United States District Court, S.D. Indiana, Indianapolis Division
ENTRY DISCUSSING PETITION FOR WRIT OF HABEAS
Jane Magnus-Stinson, Chief Judge United States District Court
petition of Tyrone Denny for a writ of habeas corpus
challenges a prison disciplinary proceeding identified as No.
IYC 15-10-0047. For the reasons explained in this Entry,
Denny's habeas petition must be denied.
in Indiana custody may not be deprived of good-time credits,
Cochran v. Buss, 381 F.3d 637, 639 (7th Cir. 2004)
(per curiam), or of credit-earning class, Montgomery v.
Anderson, 262 F.3d 641, 644-45 (7th Cir. 2001), without
due process. The due process requirement is satisfied with
the issuance of advance written notice of the charges, a
limited opportunity to present evidence to an impartial
decision maker, a written statement articulating the reasons
for the disciplinary action and the evidence justifying it,
and “some evidence in the record” to support the
finding of guilt. Superintendent, Mass. Corr. Inst. v.
Hill, 472 U.S. 445, 454 (1985); Wolff v.
McDonnell, 418 U.S. 539, 570-71 (1974); Piggie v.
Cotton, 344 F.3d 674, 677 (7th Cir. 2003); Webb v.
Anderson, 224 F.3d 649, 652 (7th Cir. 2000).
The Disciplinary Proceeding
October 5, 2015, while Denny was housed at the Plainfield
Correctional Facility, Investigator P. Prulhiere issued a
Report of Conduct charging Denny with aiding/attempting the
use or possession of a cell phone, a class A offense, in
violation of Code A 111/121. The Report of Conduct states:
On October 5, 2015 at approximately 8:00 a.m., I Investigator
P. Prulhiere, completed a forensic analysis of a cell phone
confiscated from Housing Unit South (evidence number S15-
09-20). Retrieved from the phone was the contact list, photos
and text messages. During the process of reviewing the
collected data, I found two phone numbers connected to Tyrone
Denny 160500 either by numbers submitted by him for his
facility telephone list or from his Approved Visitation List.
718-570-4307 (Dee Denny) was found with a corresponding text
message sent to the phone. 870-904-9576 with contact name
Kiajuana was found imbedded in the phones [sic] contacted
listing. 870-904-9576 was reported by Kiajuana Beasley as her
contact phone number on her visitation application to visit
Tyrone Denny. 870-904-9576 is not on Offender Denny's
facility telephone listing. As a result of this information,
there is sufficient evidence to charge Offender Denny with
attempting to use and/or use of a cell phone.
was notified of the charge on October 9, 2015, when he was
served with the Report of Conduct and the Notice of
Disciplinary Hearing Denny did not request any witnesses or
physical evidence, though he did request a lay advocate.
Hearing Officer conducted a disciplinary hearing on November
6, 2015. At the hearing, Denny stated that “I don't
even know Kiajuana. I didn't use that phone. They have
others that have Dee['s] number”. The Hearing
Officer found Denny guilty of class A aiding/attempting the
use or possession of a cell phone after considering the
conduct report, offender statement, case file. The
recommended and approved sanction imposed included loss of
privileges, 180 days of lost credit time, and demotion in
credit class from Credit Class 1 to Credit Class 2, which was
suspended. The Hearing Officer imposed the sanctions because
of the seriousness of the offense, the frequency/nature of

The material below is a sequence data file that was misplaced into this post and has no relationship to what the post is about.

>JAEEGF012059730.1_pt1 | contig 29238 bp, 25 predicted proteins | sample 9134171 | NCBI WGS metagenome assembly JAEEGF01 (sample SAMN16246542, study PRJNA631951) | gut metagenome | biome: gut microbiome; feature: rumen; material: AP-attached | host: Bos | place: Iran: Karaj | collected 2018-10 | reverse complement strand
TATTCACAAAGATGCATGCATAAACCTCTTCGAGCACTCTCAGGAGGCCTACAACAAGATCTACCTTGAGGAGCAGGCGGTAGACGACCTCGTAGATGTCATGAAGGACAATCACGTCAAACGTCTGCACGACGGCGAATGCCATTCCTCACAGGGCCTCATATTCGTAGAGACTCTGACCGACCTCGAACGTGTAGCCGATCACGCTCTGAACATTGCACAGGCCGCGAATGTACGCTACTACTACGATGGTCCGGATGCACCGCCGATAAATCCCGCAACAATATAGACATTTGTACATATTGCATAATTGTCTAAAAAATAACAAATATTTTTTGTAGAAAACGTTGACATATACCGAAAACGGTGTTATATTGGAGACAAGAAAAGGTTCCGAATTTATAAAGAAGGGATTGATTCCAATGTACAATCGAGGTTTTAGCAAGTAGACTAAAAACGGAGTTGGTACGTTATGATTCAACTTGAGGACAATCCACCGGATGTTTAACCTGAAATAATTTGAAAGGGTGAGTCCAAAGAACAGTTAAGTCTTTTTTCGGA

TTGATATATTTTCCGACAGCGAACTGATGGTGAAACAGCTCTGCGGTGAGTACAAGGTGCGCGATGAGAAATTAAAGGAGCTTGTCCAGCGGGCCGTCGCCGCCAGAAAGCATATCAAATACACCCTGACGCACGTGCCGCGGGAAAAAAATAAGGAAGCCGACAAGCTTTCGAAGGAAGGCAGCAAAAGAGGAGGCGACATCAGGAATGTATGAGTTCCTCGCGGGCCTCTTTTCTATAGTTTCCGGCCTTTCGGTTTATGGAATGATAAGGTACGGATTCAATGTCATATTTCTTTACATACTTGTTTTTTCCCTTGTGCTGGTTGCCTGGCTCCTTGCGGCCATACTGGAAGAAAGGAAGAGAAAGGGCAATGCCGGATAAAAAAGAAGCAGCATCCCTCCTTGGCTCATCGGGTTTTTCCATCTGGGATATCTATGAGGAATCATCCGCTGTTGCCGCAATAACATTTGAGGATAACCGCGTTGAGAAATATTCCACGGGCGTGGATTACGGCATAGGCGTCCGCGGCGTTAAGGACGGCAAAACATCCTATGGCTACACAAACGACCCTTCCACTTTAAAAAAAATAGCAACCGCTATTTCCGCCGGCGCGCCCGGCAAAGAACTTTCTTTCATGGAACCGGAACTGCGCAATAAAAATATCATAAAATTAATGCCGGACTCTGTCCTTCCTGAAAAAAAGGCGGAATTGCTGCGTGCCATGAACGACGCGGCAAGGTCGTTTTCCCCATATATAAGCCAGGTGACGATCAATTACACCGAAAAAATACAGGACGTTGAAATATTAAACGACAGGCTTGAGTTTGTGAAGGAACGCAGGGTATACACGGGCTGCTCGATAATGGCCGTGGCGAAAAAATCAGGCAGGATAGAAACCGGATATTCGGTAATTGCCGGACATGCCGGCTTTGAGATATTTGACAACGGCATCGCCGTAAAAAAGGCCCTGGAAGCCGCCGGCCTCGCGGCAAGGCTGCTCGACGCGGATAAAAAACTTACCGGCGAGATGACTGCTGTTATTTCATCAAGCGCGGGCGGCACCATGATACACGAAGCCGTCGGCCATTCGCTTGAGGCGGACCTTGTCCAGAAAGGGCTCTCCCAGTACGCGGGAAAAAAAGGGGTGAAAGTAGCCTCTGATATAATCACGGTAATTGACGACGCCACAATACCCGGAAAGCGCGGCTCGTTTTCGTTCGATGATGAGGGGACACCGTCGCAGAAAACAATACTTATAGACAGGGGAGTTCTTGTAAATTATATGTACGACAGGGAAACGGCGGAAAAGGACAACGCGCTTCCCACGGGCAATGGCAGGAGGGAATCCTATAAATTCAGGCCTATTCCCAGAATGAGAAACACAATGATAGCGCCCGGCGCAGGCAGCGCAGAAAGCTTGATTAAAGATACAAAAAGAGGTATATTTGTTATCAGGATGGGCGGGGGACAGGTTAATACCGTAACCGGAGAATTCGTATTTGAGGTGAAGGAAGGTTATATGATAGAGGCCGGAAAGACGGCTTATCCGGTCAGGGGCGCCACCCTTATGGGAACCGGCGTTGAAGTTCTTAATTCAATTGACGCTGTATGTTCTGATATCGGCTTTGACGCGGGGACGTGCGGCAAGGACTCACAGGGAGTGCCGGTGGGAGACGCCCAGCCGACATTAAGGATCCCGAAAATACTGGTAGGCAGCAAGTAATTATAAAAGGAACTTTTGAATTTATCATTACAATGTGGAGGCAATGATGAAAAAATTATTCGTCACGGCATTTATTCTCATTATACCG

conduct, the degree to which the violation disrupted or
endangered the security of the facility, and the
offender's attitude and demeanor at the hearing.
appeals were denied and he filed this petition for a writ of
challenges the disciplinary action against him arguing that
the charges are duplicative in violation of DOC policy. He
also argues in reply that the evidence was not sufficient to
satisfy DOC policy and that the sanctions violated DOC
policy. But a claim that an aspect of a disciplinary action
violated prison policy is insufficient to show a due process
violation. See Keller v. Donahue, 2008 WL 822255,
271 Fed.Appx. 531, 532 (7th Cir. Mar. 27, 2008) (in a habeas
action, an inmate “has no cognizable claim arising from
the prison's application of its regulations.”);
Hester v. McBride, 966 F.Supp. 765, 774-75 (N.D.Ind.
1997) (violations of the Indiana Adult Disciplinary Policy
Procedures do not state a claim for federal habeas relief).
In conducting habeas review, “a federal court is
limited to deciding whether a conviction violated the
Constitution, laws, or treaties of the United States.”
Estelle v. McGuire, 502 U.S. 62, 67-68 (1991).
reply in support of his habeas petition, Denny also argues
that the evidence is insufficient to support his disciplinary
conviction. He argues that the conviction was based on the
finding of a circuit board for a cell phone and that this
item was not found in his possession. First, Denny did not
raise this argument in his habeas petition and has therefore
has arguably waived it. In addition, even absent waiver, he
has failed to show that the evidence was not sufficient. In
reviewing the sufficiency of the evidence, “courts are
not required to conduct an examination of the entire record,
independently assess witness credibility, or weigh the
evidence, but only determine whether the prison disciplinary
board's decision to revoke good time credits has some
factual basis.” McPherson v. McBride, 188 F.3d
784, 786 (7th Cir. 1999); see also Meeks v. McBride,81 F.3d 717, 720 (7th Cir. 1996) (“because the
‘some evidence' standard . . . does not permit
courts to consider the relative weight of the evidence
presented to the disciplinary board, it is ‘[g]enerally
immaterial that an accused prisoner presented exculpatory
evidence unless that evidence directly undercuts the
reliability of the evidence on which the disciplinary
authority relied' in support of its
conclusion”)(quoting Viens v. Daniels, 871
F.2d 1328, 1335 (7th Cir. 1989)). Instead, the “some
evidence” standard of Hill is ...